After making an otherwise stellar showing against Wolves a nervy affair, Arsenal take a Tuesday night trip to newly-promoted Luton Town looking to win their 4th Premier League match on the trot.
The history between the Gunners and the Hatters is surprisingly long, but largely ancient. They have faced off 48 times, and the majority of those matches occurred before the advent of the color television. The last time the two sides faced off was before the majority of the current Arsenal roster were even born, as Arsenal lost 1-0 at Luton on Boxing Day in 1991 when both teams were in the League Division One.
Fast forward nearly 32 years later, and the clubs are finally facing off in the same division once again, albeit in noticeably different circumstances. Arsenal are on top of the league, vying for their first title in over 20 years, while Luton are basking in what looks to be a short-lived visit to England’s top flight. Regardless, the Gunners have the usual task at hand, which is to beat the newcomers and keep their lead atop the Premier League table.
Here are five talking points ahead of Tuesday’s match.
Health & Injuries
Saturday’s victory over Wolves only produced one potential new injury issue when Takehiro Tomiyasu went down late in the 2nd half massaging his calf. The Japanese defender, a revelation this season, had fans holding their breath before walking off the pitch on his own. Post-match, Mikel Arteta, ever forthright with his reports, was quick to say that the sub was precautionary only. Forgive my cautious pessimism, but…we’ll see. Tomi’s history of calf injuries can’t be overlooked, and with the need for rotation only increasing as December rolls on, this is something to keep an eye on.
The rest of the injury list remains unchanged, as Fabio Vieira, Emile Smith Rowe, Thomas Partey, and Jurrien Timber remain out.
Know Your Enemy
Luton are in their first ever Premier League season, and boy does it show. If it weren’t for Everton’s 10 point deduction, the Hatters would be third from last with 9 points. Luckily for them, Sheffield United and Burnley have both had worse seasons, but just barely. The Hatters notched their first PL win in late November against a middling Crystal Palace before losing to Brentford 3-1 on Saturday. They are plucky and fun to watch, but their inexperience at the top flight has shown in their inability to close out matches despite a series of close 1-0 losses to sides like Tottenham and Manchester United. They rarely lose by more than a goal, and have only lost by more than one goal three times this season. They may be new to the PL, but they certainly don’t shy from the bright lights.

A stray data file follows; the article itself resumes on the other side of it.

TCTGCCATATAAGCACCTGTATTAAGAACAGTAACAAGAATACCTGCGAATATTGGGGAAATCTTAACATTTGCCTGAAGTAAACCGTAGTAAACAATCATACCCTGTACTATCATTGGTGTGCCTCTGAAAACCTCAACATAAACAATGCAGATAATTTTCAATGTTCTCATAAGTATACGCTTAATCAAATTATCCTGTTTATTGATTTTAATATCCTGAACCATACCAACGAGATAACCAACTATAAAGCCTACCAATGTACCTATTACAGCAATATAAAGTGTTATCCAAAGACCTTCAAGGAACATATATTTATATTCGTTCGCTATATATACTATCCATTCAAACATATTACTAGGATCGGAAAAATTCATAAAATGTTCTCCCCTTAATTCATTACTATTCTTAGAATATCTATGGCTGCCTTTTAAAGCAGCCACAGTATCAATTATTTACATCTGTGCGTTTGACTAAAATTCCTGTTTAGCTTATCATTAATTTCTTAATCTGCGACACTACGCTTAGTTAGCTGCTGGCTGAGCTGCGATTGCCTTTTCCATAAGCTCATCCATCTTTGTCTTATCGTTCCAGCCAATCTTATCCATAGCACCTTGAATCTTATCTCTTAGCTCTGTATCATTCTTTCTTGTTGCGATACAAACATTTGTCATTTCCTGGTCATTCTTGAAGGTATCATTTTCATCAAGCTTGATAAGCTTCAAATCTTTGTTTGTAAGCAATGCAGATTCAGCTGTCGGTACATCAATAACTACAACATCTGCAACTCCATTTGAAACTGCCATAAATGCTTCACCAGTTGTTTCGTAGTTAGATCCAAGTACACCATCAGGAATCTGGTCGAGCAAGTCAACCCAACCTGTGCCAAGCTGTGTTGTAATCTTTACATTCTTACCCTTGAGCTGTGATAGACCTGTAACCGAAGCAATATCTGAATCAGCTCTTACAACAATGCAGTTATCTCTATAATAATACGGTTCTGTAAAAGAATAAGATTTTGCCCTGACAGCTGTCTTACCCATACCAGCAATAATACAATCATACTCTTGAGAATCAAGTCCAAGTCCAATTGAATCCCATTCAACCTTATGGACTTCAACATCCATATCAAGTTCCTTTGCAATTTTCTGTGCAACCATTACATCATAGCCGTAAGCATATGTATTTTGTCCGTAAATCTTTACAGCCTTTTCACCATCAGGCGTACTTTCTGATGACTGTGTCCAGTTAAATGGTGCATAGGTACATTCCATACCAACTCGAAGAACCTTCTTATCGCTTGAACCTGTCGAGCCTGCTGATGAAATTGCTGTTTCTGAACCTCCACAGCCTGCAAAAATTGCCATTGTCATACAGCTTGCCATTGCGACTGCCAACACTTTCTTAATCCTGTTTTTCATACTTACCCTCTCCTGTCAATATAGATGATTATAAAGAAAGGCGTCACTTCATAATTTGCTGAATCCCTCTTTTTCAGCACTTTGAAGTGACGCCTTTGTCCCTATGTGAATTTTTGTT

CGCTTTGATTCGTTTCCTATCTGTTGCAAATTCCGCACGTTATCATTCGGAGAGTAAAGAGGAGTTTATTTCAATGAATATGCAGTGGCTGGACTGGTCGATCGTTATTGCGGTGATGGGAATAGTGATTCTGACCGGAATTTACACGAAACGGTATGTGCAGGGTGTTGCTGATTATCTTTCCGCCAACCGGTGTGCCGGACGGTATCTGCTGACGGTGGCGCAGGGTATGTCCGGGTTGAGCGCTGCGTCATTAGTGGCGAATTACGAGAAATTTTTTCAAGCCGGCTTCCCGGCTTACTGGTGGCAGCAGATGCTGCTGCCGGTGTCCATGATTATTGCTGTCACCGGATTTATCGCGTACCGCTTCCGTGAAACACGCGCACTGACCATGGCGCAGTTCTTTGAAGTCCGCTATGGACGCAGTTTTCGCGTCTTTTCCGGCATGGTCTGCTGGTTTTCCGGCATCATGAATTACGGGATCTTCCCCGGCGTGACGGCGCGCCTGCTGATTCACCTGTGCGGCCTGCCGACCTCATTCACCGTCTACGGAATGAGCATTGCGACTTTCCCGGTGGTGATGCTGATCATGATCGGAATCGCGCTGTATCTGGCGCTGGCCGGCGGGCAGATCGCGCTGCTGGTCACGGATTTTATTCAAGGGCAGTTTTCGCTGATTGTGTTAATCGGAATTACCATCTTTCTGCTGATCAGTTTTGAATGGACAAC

Speaking of goals, Arsenal finally look like they remembered that scoring goals is fun. They battered Lens 6-0 at home in the Champions League on Wednesday before looking equally as lethal against Wolves on the weekend, but with only two goals to their name. Therein lies the issue that Arteta will want to fix - being clinical when it counts. The Gunners scored enough to take all 3 points, but they could have easily had two or three more goals on Saturday. They fluffed their lines on a few 1v1 chances and looked like they lost their focus in the 2nd half. It was frustratingly reminiscent of some of their performances last season where the Gunners would race off to a 2-0 lead before letting other teams creep back into the match. The Gunners will need to address that if they want to stay on top by New Year’s Day, let alone season’s end.
It’s foolish to look ahead, but that really only applies to the players and managers. Arsenal head to 4th placed Aston Villa on the weekend, a match that could have major implications as the Gunners are ahead of 2nd placed Liverpool by 2 points and Manchester City by 3. Arteta will surely have that match at the back of his mind, and it wouldn’t be a surprise if he rotated a few players on Tuesday ahead of the weekend. Considering Arsenal’s form and quality, it isn’t totally unreasonable for them to be expected to win this match without some starters. But they need to make sure that they put the match to bed convincingly to keep from any further late-game stress.
Return of the King
The lack of production from Martin Ødegaard in the early phase of the season was a point of concern. Arsenal’s captain’s influence on the attack took a marked step back, and so did the team’s goal output. Between the inconsistent midfield, more possession-based tactics, and the hip injury he had apparently been carrying, it all added up to a fairly mild first two months. But since the end of the last international break, he has been back to his silky, smooth best, seen in his goals against Lens and Wolves as well as his line-breaking through balls on the weekend. The return of swashbuckling Martin was a sight for sore eyes, and the simple fact remains that when he is at his best, the entire attack just looks better.
I rather like Luton Town. Between their cozy grounds that needed 11th hour upgrades to meet the PL standards and their rise from the depths of the English football divisions to the top flight, they are a likable bunch. It’s almost a shame that Arsenal will look to turn the screws on them on Tuesday. But, if you want to play in the big leagues, that’s the price of admission. Come on you Gunners!
WHAT: Arsenal at Luton Town
WHEN: Tuesday, December 5th, 3:15pm EST/12:15pm PST/8:15pm GMT
WHERE: Kenilworth Road, Luton
HOW TO WATCH: Streaming live on Peacock.
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